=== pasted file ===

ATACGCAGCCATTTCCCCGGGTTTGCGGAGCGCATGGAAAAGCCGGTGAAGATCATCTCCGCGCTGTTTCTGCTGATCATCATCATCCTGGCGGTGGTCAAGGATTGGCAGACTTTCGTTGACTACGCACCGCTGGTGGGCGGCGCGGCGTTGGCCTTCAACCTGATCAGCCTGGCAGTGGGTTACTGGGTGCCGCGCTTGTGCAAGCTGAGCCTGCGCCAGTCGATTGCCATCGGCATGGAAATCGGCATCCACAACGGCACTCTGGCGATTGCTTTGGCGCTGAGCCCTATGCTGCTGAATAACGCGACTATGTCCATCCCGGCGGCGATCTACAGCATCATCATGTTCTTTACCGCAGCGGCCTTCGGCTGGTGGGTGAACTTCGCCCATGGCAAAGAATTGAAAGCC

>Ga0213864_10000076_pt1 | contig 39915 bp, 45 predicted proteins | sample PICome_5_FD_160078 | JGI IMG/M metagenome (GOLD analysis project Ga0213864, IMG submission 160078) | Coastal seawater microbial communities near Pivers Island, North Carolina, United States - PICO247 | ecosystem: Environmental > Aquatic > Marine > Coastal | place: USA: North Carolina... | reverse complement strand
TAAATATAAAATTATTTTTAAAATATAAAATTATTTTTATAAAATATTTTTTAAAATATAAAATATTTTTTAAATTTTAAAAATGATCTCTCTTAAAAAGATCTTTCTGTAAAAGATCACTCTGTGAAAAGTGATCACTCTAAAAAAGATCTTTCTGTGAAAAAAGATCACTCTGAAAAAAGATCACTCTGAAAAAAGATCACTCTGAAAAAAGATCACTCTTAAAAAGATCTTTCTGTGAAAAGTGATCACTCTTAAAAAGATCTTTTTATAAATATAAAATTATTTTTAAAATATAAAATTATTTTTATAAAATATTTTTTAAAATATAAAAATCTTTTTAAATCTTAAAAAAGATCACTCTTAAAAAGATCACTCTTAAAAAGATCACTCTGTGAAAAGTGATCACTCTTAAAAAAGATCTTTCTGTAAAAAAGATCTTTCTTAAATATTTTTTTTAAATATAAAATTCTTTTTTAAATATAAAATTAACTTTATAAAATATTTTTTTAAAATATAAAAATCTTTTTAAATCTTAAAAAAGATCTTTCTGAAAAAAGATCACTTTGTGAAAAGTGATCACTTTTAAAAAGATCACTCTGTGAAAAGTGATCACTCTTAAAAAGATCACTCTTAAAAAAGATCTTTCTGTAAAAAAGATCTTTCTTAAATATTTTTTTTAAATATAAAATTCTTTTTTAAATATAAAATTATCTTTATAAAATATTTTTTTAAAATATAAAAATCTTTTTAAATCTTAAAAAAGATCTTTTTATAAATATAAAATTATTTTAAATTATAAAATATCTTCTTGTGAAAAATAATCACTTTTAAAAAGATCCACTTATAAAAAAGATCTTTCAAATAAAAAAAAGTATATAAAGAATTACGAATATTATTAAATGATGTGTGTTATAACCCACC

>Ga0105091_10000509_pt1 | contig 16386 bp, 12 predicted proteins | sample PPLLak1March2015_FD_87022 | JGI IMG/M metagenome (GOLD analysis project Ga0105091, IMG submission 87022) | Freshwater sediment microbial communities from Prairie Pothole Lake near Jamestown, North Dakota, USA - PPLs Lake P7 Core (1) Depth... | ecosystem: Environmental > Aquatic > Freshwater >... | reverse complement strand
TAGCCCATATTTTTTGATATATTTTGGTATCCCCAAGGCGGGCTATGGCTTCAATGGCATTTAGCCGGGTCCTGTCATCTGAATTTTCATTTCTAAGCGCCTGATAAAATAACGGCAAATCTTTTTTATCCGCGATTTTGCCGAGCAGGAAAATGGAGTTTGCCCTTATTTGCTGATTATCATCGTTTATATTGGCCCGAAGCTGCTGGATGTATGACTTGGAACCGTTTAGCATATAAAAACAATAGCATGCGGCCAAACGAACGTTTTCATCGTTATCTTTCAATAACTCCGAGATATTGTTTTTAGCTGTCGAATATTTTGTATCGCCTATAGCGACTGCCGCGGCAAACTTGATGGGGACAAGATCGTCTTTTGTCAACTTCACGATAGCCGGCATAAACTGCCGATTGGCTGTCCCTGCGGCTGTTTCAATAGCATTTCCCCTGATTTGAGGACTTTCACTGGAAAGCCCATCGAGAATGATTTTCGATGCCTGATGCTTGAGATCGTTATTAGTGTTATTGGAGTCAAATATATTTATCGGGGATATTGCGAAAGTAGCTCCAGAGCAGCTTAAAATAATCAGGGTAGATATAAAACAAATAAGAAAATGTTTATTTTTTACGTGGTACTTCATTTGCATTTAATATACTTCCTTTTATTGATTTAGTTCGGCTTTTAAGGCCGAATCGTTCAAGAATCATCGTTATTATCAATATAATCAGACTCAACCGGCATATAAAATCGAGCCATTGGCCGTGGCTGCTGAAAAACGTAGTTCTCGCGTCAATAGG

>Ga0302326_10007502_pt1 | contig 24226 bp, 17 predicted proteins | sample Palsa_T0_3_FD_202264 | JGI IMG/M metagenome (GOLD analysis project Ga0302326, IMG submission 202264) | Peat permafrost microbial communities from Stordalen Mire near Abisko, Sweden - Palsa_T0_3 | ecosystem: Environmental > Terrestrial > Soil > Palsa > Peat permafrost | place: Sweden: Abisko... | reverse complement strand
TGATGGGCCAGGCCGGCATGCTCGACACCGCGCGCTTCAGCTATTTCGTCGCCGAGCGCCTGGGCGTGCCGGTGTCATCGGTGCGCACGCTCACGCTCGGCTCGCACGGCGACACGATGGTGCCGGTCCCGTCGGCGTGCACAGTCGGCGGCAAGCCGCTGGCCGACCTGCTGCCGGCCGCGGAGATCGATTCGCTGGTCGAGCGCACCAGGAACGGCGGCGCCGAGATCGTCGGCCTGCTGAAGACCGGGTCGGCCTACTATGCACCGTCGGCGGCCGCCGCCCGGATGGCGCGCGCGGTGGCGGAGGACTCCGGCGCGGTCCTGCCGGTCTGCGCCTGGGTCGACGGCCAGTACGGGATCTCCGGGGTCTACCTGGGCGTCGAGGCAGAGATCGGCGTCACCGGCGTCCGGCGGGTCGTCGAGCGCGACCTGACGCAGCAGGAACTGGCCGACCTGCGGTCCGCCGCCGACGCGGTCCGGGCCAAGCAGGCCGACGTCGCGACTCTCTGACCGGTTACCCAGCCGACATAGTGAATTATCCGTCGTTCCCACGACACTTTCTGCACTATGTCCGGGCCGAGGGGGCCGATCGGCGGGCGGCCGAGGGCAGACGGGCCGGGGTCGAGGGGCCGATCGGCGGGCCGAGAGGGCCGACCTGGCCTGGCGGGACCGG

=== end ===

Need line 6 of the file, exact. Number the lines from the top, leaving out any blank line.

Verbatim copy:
>Ga0302326_10007502_pt1 | contig 24226 bp, 17 predicted proteins | sample Palsa_T0_3_FD_202264 | JGI IMG/M metagenome (GOLD analysis project Ga0302326, IMG submission 202264) | Peat permafrost microbial communities from Stordalen Mire near Abisko, Sweden - Palsa_T0_3 | ecosystem: Environmental > Terrestrial > Soil > Palsa > Peat permafrost | place: Sweden: Abisko... | reverse complement strand